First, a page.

The penalties for farmers who fail to comply with rules around the proper movement of animals will increase ten-fold, in response to the M. Bovis outbreak.
A proposed law change will see the Government cracking down on farmers who don't properly adhere to the National Animal Identification and Tracing (NAIT) scheme.
NAIT is New Zealand's national animal identification and tracking system which records the location and movement of animals.
Under the new rules, not complying with NAIT could cost an individual up to $100,000 and a body corporate up to $200,000.
The previous penalty regime meant fines were capped at $10,000 and $20,000 respectively.
The changes have been proposed to improve the NAIT scheme which a review last year found was "significantly flawed".
Minister for Biosecurity Damien O'Connor today unveiled a range of proposals which would "create the animal tracing scheme New Zealand needs to keep our primary sectors and economy safe".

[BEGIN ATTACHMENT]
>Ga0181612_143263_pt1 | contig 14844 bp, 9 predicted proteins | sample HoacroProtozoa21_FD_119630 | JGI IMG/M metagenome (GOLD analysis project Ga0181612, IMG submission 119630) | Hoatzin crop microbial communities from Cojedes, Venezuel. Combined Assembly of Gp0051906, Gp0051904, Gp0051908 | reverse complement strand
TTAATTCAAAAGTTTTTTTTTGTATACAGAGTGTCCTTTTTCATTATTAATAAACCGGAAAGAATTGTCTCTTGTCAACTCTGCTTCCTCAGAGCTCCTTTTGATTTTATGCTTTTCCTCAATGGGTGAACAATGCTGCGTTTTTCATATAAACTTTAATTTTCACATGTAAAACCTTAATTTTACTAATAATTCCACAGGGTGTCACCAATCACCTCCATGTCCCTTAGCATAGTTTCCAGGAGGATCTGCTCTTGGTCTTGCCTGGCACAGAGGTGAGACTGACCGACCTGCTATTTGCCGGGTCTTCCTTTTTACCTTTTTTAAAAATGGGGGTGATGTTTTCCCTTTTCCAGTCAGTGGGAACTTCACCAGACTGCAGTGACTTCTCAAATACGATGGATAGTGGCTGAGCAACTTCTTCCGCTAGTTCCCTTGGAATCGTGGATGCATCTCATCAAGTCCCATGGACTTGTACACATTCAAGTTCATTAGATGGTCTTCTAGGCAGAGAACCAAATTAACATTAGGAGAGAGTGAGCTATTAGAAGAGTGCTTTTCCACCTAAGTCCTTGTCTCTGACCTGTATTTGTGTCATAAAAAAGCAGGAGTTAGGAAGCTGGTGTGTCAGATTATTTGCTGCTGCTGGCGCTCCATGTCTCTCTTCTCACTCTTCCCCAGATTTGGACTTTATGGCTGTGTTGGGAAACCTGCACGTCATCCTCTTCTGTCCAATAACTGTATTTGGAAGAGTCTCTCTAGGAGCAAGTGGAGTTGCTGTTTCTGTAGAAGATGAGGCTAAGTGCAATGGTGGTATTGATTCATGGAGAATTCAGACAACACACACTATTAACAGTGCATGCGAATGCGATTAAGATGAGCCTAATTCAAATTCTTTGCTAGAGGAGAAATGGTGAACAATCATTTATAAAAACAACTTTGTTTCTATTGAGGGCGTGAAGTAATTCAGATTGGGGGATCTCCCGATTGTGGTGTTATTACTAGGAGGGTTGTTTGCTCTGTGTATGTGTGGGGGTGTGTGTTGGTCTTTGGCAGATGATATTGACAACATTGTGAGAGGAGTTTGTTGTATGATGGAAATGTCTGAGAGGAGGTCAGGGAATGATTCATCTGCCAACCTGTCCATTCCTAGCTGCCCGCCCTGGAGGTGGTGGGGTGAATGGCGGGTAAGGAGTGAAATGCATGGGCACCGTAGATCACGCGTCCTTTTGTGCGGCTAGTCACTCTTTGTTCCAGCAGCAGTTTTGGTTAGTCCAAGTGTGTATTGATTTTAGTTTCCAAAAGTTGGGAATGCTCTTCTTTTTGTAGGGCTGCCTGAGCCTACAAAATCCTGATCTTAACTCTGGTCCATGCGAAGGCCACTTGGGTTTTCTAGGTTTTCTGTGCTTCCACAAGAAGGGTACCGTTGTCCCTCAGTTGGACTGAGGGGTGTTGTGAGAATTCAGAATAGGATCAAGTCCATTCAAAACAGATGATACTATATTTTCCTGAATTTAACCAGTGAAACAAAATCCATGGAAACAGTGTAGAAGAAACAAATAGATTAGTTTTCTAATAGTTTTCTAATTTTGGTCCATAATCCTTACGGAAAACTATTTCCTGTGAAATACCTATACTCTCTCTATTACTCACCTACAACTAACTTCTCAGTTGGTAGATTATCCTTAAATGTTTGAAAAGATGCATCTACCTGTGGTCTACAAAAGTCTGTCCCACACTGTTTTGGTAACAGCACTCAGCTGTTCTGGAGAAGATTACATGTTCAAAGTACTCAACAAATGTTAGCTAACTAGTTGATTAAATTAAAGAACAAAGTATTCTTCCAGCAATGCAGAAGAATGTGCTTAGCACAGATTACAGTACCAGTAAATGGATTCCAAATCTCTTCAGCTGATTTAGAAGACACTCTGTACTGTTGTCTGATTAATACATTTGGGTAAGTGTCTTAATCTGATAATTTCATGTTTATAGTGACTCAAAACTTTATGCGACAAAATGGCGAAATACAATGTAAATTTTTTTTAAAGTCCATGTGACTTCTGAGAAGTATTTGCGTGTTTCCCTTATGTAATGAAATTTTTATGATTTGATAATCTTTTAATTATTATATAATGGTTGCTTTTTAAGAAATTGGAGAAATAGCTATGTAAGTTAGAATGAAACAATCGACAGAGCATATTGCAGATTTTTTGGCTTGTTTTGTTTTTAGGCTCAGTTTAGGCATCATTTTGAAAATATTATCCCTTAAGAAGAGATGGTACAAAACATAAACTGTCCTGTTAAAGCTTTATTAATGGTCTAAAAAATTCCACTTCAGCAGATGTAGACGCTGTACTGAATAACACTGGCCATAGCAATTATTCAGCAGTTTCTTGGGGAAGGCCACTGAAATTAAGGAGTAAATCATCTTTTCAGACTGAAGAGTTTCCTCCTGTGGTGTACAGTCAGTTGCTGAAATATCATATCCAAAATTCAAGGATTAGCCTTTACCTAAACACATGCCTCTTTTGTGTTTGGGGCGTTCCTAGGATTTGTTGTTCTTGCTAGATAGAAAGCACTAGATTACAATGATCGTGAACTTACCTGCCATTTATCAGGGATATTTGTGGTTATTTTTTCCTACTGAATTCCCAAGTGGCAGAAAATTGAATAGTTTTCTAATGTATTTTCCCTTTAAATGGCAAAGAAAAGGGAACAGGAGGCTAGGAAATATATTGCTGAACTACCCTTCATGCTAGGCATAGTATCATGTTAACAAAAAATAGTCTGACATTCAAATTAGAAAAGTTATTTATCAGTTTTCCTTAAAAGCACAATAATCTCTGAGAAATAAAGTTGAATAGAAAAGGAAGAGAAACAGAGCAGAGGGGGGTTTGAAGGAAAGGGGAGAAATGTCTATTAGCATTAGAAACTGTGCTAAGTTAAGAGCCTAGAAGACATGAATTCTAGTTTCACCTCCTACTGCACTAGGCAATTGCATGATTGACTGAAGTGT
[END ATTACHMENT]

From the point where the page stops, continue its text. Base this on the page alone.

As well as the new increased penalties, the Government also proposed a tightening of the rules for handling untagged animals and an improvement of the use of data.
"I have heard the calls from industry for common sense changes to make NAIT an effective business and biosecurity tool," O'Connor said.
"The proposed changes will ensure there is proper oversight of the agency managing the scheme, and gives the Government the ability to deal with any performance issues that affect biosecurity or food safety."
Last year, the Government earmarked $890 million towards eradicating the cow disease Mycoplasma bovis, which had been detected in New Zealand the year before.
A summary, by a technical advisory group which was overseeing the Government's response to M. bovis, said there was a low level of farmer compliance when it came to NAIT before the outbreak.
But O'Connor said today that NAIT compliance has improved in recent months.
But he also warned that when there is wilful non-compliance with the NAIT scheme, the entire sector is put at risk.
"This is unacceptable and I know MPI is focusing on holding those people to account."
O'Connor said legislation, giving effect to the new rules, would be introduced later this year.
"The proposed changes will ensure there is proper oversight of the agency managing the scheme and gives the Government the ability to deal with any performance issues that affect biosecurity or food safety."